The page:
Epictetus said almost 200 years ago: “You are a distinct portion of the essence of God and why are you ignorant of your noble birth? You carry God with you everywhere and knowing nothing about it, go in search of him wandering and reaching nowhere.”
The motive behind action is as important as the rightness of the act itself. Unless the action is motivated by respect of the moral law, it cannot be virtuous in the true spiritual sense. If, for example, a person tells truth because he is afraid of being punished by God for uttering a lie, he is certainly doing right, but the motive is not the highest motive. The classic illustration of this present is the famous woman Sufi saint, Rabia Basri, who wanted to destroy both heaven and hell so that people would learn to act morally without the hope of reward or the fear of punishment.
Men seldom bridge the gulf between practice and profession, between doing and saying. A persistent schizophrenia leaves so many of us tragically divided against ourselves. We proudly profess certain sublime and noble principles, but our practices embody the very antithesis of them.
To seek is to find, because what is being sought is the highest truth within us. Divine grace too operates in a similar fashion. We recognise it only when we become spiritually mature. Truth has many sides. No one can say which facet is more honest to life. This makes life such a great mystery. The enlightened souls through the twilight of history were those whose hearts were kindled by a divine flame, the light of which gleamed through their lives and their preachings.
During the history of or world, 21 civilisations have risen and fallen because they carried the seeds of their own destruction. These seeds were the baser urges and satanic instincts of those who presided over these civilisations. The present industrial age too cannot escape a similar fate because the same urges continue to plague it. One is reminded of the lovely words of Goldsmith:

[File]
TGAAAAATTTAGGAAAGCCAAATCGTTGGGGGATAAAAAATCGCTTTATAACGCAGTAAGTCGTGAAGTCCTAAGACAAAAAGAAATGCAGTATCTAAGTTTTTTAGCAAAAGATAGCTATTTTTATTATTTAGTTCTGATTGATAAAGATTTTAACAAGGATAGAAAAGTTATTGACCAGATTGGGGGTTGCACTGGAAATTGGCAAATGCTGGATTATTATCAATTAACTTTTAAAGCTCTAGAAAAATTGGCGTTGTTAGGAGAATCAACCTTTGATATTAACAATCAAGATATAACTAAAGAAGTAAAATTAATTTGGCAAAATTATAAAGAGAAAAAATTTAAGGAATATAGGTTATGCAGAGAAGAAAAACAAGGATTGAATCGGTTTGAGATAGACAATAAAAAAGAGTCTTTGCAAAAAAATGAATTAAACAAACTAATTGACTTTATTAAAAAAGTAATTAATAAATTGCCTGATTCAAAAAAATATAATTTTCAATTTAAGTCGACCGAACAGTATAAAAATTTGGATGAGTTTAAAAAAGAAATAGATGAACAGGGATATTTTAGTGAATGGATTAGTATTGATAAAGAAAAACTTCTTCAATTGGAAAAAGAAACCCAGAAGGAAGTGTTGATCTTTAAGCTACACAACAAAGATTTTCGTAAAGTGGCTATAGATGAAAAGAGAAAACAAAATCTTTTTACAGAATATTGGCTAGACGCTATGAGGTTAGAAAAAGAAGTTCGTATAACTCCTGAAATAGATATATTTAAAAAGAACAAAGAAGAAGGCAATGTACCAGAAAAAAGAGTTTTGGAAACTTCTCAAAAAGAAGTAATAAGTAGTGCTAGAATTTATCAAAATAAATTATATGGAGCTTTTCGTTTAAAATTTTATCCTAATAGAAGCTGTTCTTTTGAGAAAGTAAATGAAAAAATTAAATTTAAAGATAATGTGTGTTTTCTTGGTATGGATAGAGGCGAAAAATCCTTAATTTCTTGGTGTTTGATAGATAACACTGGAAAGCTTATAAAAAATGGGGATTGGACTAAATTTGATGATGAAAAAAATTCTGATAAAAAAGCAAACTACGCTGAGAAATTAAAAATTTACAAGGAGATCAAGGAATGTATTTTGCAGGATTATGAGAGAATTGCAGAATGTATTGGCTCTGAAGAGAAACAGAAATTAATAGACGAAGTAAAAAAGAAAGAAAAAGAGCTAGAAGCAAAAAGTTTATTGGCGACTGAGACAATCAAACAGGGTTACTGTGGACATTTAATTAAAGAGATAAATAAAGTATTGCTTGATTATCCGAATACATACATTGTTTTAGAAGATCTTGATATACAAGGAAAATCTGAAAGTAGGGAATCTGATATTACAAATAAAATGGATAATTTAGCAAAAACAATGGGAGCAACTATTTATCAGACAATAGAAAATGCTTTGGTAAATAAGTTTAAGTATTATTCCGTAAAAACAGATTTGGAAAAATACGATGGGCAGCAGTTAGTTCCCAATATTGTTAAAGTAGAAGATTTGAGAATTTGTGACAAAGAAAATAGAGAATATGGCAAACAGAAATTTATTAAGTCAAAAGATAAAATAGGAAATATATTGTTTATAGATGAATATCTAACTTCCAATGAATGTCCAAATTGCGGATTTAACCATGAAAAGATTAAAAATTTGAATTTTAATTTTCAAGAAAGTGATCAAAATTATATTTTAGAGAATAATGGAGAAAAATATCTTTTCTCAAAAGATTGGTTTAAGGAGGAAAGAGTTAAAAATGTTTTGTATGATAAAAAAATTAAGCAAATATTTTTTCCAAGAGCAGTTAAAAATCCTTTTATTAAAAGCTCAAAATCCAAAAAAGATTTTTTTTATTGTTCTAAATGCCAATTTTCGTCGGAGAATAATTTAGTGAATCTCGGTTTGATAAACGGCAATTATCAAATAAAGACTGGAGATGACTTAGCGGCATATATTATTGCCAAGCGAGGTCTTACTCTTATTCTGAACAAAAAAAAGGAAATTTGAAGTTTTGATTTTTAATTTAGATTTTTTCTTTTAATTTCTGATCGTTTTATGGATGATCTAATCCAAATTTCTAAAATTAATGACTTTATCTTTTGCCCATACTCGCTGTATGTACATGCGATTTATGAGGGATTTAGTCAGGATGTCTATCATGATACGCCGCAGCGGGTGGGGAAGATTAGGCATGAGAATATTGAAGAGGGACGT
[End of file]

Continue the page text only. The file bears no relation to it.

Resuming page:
“Ill fares the land, to hastening ills a prey,
Where wealth accumulates, and men decay”
We come to this world to experience our own reality — to learn who we are by being what we think would be best for us. Life is intended to be lived here with great wisdom. A society’s morals are like its teeth: the more decayed they are, the more it hurts to touch them.
Our material pursuits keep tearing away the seams that bind human values. We say: “Love thy neighbour as thyself,” but the urge to “get ahead” is sometimes so strong that it involves stamping on thy neighbour, an action that is bound to create bitterness.
We must guard our character so that it does not get sullied by the evil forces around. Nothing in the world is more dangerous than sincere ignorance and conscientious stupidity.
“For the sweetest things turn sourest by their deeds:
Lilies that fester smell far worse than deeds.”
Our first identity is human, and our first allegiance is to humanitarianism. In whatever work we do, we must do so without a sense of malice in our heart. If we remain calm and honest in our desire to serve, we will be able to make a meaningful difference to our world that would be the most lasting legacy we must strive to leave behind.
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